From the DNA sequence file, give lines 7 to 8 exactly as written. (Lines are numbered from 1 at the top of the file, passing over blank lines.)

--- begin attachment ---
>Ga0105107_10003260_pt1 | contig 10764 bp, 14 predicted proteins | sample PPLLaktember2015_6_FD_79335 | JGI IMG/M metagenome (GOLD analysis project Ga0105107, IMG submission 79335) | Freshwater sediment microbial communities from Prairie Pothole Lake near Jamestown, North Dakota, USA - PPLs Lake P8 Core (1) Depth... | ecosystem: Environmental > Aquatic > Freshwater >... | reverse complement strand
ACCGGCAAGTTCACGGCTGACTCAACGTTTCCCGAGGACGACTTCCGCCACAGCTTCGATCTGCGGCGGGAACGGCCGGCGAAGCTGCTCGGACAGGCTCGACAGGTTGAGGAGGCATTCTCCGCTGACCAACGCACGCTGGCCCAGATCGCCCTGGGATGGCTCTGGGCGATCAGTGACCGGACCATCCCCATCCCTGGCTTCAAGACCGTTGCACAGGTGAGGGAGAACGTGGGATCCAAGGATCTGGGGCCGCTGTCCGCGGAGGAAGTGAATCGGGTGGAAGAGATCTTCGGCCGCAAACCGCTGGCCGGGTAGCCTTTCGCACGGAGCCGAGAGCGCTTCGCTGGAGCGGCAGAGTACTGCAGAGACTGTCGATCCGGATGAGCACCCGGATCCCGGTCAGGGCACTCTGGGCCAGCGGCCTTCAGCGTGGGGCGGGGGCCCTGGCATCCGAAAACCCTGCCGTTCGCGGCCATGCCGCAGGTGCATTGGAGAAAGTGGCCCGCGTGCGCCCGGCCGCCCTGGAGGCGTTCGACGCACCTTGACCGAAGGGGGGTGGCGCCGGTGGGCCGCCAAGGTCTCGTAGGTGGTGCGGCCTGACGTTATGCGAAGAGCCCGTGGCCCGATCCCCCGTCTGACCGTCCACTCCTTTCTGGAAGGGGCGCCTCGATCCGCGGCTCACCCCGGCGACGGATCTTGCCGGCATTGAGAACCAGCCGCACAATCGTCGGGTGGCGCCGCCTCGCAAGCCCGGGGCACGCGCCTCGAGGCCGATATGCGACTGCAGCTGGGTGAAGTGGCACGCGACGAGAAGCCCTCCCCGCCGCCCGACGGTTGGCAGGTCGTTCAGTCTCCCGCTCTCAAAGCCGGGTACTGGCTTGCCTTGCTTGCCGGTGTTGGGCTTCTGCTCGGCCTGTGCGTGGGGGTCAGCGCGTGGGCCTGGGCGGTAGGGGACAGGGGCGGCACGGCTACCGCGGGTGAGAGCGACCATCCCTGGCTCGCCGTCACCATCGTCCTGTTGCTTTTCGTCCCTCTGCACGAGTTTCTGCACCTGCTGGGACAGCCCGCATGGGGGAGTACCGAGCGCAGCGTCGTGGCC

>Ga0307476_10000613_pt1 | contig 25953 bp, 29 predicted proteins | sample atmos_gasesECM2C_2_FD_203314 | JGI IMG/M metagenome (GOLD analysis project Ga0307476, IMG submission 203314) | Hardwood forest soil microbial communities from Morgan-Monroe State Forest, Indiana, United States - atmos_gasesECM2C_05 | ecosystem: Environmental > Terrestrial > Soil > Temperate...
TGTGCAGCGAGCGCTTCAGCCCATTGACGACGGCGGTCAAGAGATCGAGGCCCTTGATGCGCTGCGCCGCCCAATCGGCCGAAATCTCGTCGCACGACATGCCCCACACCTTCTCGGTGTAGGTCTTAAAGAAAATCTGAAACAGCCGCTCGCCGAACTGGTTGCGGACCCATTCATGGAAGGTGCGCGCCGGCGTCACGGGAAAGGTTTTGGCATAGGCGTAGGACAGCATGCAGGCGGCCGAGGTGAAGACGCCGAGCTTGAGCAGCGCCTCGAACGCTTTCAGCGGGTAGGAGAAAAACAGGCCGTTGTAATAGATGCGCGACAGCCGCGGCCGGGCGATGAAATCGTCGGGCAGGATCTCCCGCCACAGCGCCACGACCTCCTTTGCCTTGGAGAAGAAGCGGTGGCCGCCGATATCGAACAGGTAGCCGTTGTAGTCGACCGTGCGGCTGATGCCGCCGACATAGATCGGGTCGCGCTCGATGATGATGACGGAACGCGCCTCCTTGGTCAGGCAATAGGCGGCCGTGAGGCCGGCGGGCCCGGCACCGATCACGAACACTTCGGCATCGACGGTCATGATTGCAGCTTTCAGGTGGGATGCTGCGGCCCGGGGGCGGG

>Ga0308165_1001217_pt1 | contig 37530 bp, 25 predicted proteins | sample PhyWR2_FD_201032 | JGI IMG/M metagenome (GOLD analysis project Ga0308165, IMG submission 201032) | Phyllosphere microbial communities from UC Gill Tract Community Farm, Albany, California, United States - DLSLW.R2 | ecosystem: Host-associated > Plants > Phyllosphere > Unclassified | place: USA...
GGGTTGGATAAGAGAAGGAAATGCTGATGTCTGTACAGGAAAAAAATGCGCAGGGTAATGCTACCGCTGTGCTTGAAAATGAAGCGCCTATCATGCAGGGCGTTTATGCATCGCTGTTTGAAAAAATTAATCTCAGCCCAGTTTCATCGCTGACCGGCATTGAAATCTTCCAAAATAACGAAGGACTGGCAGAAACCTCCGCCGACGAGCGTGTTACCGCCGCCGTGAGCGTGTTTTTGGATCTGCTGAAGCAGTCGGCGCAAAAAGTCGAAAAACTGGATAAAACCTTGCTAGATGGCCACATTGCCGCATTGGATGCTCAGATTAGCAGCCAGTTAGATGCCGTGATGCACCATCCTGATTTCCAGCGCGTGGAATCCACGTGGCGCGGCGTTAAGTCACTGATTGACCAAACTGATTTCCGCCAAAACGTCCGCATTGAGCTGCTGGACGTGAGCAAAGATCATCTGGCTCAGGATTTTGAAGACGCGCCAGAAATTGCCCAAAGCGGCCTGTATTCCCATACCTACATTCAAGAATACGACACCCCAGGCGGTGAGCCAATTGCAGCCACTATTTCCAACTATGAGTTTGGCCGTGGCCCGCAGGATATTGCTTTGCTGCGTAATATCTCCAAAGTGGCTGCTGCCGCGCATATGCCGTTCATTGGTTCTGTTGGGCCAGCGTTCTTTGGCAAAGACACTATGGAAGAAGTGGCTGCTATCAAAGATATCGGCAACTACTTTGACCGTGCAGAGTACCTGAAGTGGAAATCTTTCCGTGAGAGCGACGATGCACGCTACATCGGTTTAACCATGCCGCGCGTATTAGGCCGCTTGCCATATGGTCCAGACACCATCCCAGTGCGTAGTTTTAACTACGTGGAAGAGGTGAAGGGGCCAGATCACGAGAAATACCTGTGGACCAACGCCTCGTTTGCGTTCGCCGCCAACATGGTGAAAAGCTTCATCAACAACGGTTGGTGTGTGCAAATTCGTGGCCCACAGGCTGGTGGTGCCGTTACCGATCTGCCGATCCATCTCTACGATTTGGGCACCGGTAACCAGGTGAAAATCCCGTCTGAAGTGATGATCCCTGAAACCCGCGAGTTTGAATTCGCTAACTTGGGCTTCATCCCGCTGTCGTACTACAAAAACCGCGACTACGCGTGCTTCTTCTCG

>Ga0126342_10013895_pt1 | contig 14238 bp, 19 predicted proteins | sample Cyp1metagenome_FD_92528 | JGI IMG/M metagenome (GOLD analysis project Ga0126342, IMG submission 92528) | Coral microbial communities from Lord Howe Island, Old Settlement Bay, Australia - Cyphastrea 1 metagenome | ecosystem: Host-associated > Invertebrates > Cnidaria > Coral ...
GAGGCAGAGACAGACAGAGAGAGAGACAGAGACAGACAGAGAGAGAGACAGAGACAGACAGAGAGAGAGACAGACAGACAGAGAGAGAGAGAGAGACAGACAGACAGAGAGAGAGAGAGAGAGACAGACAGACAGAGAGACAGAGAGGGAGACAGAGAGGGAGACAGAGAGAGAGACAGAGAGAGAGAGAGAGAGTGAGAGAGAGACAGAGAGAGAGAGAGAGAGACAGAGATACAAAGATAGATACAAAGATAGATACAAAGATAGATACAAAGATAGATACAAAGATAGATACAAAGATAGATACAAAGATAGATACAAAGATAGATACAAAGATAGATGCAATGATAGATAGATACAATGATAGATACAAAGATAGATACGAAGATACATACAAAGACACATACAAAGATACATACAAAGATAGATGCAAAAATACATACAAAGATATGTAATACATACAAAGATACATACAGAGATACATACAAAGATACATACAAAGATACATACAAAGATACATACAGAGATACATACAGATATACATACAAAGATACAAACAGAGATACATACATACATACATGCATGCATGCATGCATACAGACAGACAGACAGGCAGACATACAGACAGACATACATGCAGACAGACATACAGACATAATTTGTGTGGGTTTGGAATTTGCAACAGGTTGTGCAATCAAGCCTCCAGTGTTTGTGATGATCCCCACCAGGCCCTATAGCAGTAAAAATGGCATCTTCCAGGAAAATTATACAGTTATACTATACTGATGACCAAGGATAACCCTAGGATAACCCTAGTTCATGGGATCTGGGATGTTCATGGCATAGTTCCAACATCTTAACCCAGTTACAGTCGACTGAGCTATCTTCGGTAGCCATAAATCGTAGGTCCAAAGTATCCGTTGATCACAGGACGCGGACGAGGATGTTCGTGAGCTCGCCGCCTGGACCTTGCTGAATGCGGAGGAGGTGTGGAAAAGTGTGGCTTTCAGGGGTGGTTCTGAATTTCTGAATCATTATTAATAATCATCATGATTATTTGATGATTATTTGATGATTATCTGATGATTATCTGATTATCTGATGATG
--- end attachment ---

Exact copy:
>Ga0126342_10013895_pt1 | contig 14238 bp, 19 predicted proteins | sample Cyp1metagenome_FD_92528 | JGI IMG/M metagenome (GOLD analysis project Ga0126342, IMG submission 92528) | Coral microbial communities from Lord Howe Island, Old Settlement Bay, Australia - Cyphastrea 1 metagenome | ecosystem: Host-associated > Invertebrates > Cnidaria > Coral ...
GAGGCAGAGACAGACAGAGAGAGAGACAGAGACAGACAGAGAGAGAGACAGAGACAGACAGAGAGAGAGACAGACAGACAGAGAGAGAGAGAGAGACAGACAGACAGAGAGAGAGAGAGAGAGACAGACAGACAGAGAGACAGAGAGGGAGACAGAGAGGGAGACAGAGAGAGAGACAGAGAGAGAGAGAGAGAGTGAGAGAGAGACAGAGAGAGAGAGAGAGAGACAGAGATACAAAGATAGATACAAAGATAGATACAAAGATAGATACAAAGATAGATACAAAGATAGATACAAAGATAGATACAAAGATAGATACAAAGATAGATACAAAGATAGATGCAATGATAGATAGATACAATGATAGATACAAAGATAGATACGAAGATACATACAAAGACACATACAAAGATACATACAAAGATAGATGCAAAAATACATACAAAGATATGTAATACATACAAAGATACATACAGAGATACATACAAAGATACATACAAAGATACATACAAAGATACATACAGAGATACATACAGATATACATACAAAGATACAAACAGAGATACATACATACATACATGCATGCATGCATGCATACAGACAGACAGACAGGCAGACATACAGACAGACATACATGCAGACAGACATACAGACATAATTTGTGTGGGTTTGGAATTTGCAACAGGTTGTGCAATCAAGCCTCCAGTGTTTGTGATGATCCCCACCAGGCCCTATAGCAGTAAAAATGGCATCTTCCAGGAAAATTATACAGTTATACTATACTGATGACCAAGGATAACCCTAGGATAACCCTAGTTCATGGGATCTGGGATGTTCATGGCATAGTTCCAACATCTTAACCCAGTTACAGTCGACTGAGCTATCTTCGGTAGCCATAAATCGTAGGTCCAAAGTATCCGTTGATCACAGGACGCGGACGAGGATGTTCGTGAGCTCGCCGCCTGGACCTTGCTGAATGCGGAGGAGGTGTGGAAAAGTGTGGCTTTCAGGGGTGGTTCTGAATTTCTGAATCATTATTAATAATCATCATGATTATTTGATGATTATTTGATGATTATCTGATGATTATCTGATTATCTGATGATG